The number of people Fanning’s organization helps each month with services varies from about 75 on the low end to 200 on the higher end. About 80 percent of those get some form of food aid. While he doesn’t expect the number of those in need to increase with SNAP reductions, he is prepared to increase the per individual help if necessary.
“We buy food on a regular basis,” Fanning said. “If we need to buy more food we will.”
To try and combat bad nutrition resulting from stretched food dollars, the food bank will prepare the healthiest food possible at their Fireweed Diner on Kalifornsky Beach Road, which serves a lunch meal daily to anyone who stops in. They may also run nutrition classes.
According to Map the Meal Gap, 13.2 percent of the population on Peninsula faces food insecurity. According to the USDA website, food insecurity is categorized at two levels, low security and very low security. Those are respectively defined as “reports of reduced quality, variety, or desirability of diet with little or no indication of reduced food intake” and “reports of multiple indications of disrupted eating patterns and reduced food intake.”
Jon Watson, pastor at Peninsula Christian Center, has seen diners at his Wednesday Night Meal double from 20 to 40 kids during the last six months. The meal is largely for kids and teens, but anyone is welcome he said.
“I don’t know that any of them are starving,” Watson said. “Many are from modest or impoverished homes.”
His Soldotna church is growing and the increase in diners at the Wednesday meal could be as much from that as growing food insecurities for local residents. To help contribute to those in need that do not attend his church, his congregation donates money from tithing to the food bank. Additionally, when one of his parishioners is in need of supplemental food, the church takes them over to the food bank and then pays for what they get.
“Someone has to pay for it,” Watson said. “This way we’re not a burden on the bank.”
Another way to look and the loss of supplemental food aid is in annual benefits on the Peninsula, which will be reduced by a minimum of $156 for a single person and $504 for a household of four in the borough on the east side of Cook Inlet; $240 for a single person and $780 for a family of four on the west side of the inlet.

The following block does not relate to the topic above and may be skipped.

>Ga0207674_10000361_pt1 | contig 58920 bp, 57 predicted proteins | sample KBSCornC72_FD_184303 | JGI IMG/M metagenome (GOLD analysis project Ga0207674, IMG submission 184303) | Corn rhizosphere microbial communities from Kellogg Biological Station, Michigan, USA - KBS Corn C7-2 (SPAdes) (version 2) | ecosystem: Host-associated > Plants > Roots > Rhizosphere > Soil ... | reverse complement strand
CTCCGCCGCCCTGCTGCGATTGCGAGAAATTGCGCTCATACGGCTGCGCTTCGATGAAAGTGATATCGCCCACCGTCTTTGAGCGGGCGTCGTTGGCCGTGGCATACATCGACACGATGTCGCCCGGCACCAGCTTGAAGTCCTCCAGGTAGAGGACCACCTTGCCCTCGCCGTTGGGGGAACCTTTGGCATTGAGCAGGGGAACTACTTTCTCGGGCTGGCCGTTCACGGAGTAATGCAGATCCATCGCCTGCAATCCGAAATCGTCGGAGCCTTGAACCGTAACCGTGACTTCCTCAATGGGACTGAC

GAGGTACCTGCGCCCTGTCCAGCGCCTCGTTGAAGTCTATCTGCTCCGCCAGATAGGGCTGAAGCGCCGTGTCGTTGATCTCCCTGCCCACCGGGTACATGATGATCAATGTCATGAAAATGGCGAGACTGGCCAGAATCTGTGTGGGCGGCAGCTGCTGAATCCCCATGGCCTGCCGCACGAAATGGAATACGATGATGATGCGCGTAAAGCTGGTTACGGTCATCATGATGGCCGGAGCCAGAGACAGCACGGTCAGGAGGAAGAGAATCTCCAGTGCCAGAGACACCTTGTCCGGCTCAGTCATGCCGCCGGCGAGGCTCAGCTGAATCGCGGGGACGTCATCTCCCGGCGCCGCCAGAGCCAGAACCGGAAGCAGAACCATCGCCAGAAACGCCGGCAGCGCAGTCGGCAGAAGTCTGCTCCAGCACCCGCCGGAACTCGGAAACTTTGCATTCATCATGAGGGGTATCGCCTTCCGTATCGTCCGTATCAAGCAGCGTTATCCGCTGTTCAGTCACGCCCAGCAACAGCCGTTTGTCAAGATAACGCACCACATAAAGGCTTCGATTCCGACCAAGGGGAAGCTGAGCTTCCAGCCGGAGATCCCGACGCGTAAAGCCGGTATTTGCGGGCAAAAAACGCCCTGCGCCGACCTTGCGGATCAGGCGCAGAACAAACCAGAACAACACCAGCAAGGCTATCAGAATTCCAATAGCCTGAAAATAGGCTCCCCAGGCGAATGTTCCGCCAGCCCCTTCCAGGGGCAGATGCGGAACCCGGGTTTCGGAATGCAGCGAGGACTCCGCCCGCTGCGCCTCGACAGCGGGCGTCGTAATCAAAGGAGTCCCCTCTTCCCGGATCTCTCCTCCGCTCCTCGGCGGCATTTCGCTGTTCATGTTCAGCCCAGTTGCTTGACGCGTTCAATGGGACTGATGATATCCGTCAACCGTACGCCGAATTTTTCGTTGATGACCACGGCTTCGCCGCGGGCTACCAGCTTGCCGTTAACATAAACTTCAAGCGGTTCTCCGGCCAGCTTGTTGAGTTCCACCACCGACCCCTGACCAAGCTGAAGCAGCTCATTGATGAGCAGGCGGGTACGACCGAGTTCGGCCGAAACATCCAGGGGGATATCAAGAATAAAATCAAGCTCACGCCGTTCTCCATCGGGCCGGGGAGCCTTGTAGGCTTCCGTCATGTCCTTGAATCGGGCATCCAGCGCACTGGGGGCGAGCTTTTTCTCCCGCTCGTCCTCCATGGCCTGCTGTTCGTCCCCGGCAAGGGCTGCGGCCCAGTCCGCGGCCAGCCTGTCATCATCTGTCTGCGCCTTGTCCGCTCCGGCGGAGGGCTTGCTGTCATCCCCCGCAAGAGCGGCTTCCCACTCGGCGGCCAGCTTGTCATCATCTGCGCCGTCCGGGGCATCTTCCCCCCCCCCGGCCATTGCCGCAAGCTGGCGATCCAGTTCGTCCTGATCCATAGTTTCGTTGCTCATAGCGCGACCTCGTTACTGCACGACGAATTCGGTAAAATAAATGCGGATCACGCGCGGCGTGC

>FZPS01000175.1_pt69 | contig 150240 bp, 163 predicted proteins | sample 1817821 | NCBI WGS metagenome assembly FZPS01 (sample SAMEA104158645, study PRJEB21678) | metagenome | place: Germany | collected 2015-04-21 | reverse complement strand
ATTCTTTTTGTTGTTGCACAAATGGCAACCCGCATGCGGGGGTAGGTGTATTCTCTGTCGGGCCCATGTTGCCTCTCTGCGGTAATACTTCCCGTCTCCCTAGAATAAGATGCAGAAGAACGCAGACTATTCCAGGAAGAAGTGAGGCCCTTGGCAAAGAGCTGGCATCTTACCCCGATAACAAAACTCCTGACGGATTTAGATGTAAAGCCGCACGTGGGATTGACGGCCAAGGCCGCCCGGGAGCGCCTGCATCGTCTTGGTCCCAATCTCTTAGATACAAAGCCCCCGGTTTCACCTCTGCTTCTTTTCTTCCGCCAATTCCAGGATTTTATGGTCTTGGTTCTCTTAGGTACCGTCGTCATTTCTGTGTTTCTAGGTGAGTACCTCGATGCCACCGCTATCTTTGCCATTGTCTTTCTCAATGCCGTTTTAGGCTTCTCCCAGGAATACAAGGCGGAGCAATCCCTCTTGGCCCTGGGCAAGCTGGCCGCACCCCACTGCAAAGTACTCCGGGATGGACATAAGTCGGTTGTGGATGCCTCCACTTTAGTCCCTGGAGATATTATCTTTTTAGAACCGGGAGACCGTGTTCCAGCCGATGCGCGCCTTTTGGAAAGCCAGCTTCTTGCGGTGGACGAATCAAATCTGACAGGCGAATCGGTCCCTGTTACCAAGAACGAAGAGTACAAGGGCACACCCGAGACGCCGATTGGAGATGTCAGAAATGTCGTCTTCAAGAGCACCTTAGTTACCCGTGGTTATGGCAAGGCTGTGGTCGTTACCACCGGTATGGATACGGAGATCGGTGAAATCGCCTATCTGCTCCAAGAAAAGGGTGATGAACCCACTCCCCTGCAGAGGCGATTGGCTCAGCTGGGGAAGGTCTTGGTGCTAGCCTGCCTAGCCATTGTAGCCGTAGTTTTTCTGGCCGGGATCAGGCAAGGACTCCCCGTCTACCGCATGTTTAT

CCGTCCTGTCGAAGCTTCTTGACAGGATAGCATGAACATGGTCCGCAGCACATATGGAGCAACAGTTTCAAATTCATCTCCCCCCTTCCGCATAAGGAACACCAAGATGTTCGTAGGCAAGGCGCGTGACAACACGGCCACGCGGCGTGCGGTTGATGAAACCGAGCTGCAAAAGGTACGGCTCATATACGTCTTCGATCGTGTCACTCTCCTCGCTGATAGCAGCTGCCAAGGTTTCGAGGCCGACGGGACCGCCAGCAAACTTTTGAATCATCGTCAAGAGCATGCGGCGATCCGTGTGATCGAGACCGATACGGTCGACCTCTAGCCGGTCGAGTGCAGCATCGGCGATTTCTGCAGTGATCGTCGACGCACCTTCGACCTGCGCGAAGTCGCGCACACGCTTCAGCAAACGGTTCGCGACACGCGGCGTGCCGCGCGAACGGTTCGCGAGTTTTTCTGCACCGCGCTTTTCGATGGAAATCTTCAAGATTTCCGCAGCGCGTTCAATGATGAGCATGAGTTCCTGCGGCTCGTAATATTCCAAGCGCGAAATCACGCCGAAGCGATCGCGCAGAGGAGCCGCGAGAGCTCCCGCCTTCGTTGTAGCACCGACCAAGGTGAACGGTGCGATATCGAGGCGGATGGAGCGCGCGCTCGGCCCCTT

Alaska differs in its benefit scales compared to the Lower 48; it has higher allotment rates, which are based on geographic location, Kreher said. The same basic income and expense qualifications in Soldotna and a distant village will draw different benefit amounts because of food transportation costs, he said.
With the temporary benefit increase expiring tomorrow, Congress on Wednesday began crafting a compromise to the next farm bill, which includes the possibility of additional cuts to the SNAP program.
Current farm and food stamp spending is around $97 billion a year, with about 80 percent of that money going to SNAP. The Senate bill would save about $1.8 billion a year, while the House bill would save around $5.2 billion a year.
The Senate farm bill would cut about $400 million from the almost $80 billion annual total by targeting states that give people very small amounts of heating assistance so they can automatically qualify for higher SNAP benefits. The House bill would cut $4 billion yearly by making similar changes and eliminating “broad-based categorical eligibility,” or automatic SNAP benefits when people are signed up for certain other programs. The House bill would also allow states to create new work requirements and end government waivers that have allowed able-bodied adults without dependents to receive SNAP indefinitely.
Senate Democrats have opposed all of those major changes to the program.
According to Kreher, the additional cuts, if approved, will not largely impact Alaskans because the state has not implemented broad-based eligibility or connected SNAP eligibility to heating assistance. However, the state has been giving SNAP benefits to able-bodied adults without dependents and that would end.
“We’ve been very conservative in appropriations,” he said.
This report contains material from the Associated Press.
Reach Greg Skinner at firstname.lastname@example.org.